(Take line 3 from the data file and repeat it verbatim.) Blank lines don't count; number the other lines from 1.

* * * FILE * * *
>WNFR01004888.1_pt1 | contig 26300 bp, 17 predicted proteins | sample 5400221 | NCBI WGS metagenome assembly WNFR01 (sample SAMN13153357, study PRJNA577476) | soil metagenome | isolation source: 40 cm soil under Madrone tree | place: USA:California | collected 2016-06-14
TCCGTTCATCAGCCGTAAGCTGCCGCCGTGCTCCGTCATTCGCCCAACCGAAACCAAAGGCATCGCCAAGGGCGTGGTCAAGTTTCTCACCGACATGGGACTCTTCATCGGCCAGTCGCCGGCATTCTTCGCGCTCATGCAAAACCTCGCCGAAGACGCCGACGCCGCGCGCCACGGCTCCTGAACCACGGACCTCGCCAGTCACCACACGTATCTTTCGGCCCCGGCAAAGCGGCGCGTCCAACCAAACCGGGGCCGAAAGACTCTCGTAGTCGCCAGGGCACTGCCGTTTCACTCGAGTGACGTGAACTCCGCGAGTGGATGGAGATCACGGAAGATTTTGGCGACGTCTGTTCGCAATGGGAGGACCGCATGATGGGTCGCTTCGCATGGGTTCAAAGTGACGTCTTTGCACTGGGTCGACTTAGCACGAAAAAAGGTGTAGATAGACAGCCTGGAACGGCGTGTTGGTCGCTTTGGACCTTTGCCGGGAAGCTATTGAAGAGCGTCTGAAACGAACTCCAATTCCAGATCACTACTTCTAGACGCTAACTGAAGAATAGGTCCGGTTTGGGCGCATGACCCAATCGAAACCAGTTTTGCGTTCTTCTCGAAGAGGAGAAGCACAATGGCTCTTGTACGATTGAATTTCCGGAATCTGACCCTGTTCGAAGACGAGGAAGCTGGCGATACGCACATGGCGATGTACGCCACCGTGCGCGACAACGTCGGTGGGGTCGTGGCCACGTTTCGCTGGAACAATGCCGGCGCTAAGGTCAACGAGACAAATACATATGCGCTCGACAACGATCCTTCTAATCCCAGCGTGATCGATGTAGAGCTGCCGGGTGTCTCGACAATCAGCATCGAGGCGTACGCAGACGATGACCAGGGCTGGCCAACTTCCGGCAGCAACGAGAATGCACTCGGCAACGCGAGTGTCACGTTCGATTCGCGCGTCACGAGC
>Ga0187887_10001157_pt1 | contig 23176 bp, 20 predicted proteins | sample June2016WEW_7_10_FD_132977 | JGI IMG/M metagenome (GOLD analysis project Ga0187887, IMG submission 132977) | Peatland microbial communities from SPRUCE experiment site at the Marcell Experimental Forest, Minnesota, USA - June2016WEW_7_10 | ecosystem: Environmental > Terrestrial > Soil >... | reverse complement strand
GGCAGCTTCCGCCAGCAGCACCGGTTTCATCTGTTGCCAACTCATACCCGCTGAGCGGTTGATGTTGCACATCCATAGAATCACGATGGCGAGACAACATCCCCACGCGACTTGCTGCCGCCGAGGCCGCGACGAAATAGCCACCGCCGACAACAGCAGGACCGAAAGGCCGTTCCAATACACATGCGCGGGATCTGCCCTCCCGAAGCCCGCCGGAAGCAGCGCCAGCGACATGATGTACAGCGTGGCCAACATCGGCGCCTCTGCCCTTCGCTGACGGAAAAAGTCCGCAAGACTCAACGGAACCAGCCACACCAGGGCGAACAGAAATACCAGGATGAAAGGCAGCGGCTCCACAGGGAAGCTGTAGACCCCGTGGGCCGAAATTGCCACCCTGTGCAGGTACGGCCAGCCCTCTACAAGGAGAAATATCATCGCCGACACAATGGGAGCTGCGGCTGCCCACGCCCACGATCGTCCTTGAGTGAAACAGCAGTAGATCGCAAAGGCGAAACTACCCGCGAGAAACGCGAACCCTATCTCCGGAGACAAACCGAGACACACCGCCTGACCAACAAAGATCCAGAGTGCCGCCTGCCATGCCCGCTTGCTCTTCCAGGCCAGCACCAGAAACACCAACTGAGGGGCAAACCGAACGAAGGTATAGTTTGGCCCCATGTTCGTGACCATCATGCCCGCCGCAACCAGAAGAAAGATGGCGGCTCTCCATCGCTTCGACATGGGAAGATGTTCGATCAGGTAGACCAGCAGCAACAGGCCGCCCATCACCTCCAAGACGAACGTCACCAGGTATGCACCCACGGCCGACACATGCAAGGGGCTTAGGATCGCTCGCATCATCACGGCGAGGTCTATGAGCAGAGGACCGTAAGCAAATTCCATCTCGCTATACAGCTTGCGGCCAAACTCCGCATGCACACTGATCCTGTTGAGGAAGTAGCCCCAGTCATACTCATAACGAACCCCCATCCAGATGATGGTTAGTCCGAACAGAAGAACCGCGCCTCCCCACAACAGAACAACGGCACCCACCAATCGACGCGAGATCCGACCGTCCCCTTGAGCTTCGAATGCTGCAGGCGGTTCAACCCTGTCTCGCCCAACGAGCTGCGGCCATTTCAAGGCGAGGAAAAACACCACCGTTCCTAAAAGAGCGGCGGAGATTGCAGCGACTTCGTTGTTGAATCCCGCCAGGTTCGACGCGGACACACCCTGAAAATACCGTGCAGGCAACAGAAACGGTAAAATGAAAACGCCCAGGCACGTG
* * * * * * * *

>Ga0187887_10001157_pt1 | contig 23176 bp, 20 predicted proteins | sample June2016WEW_7_10_FD_132977 | JGI IMG/M metagenome (GOLD analysis project Ga0187887, IMG submission 132977) | Peatland microbial communities from SPRUCE experiment site at the Marcell Experimental Forest, Minnesota, USA - June2016WEW_7_10 | ecosystem: Environmental > Terrestrial > Soil >... | reverse complement strand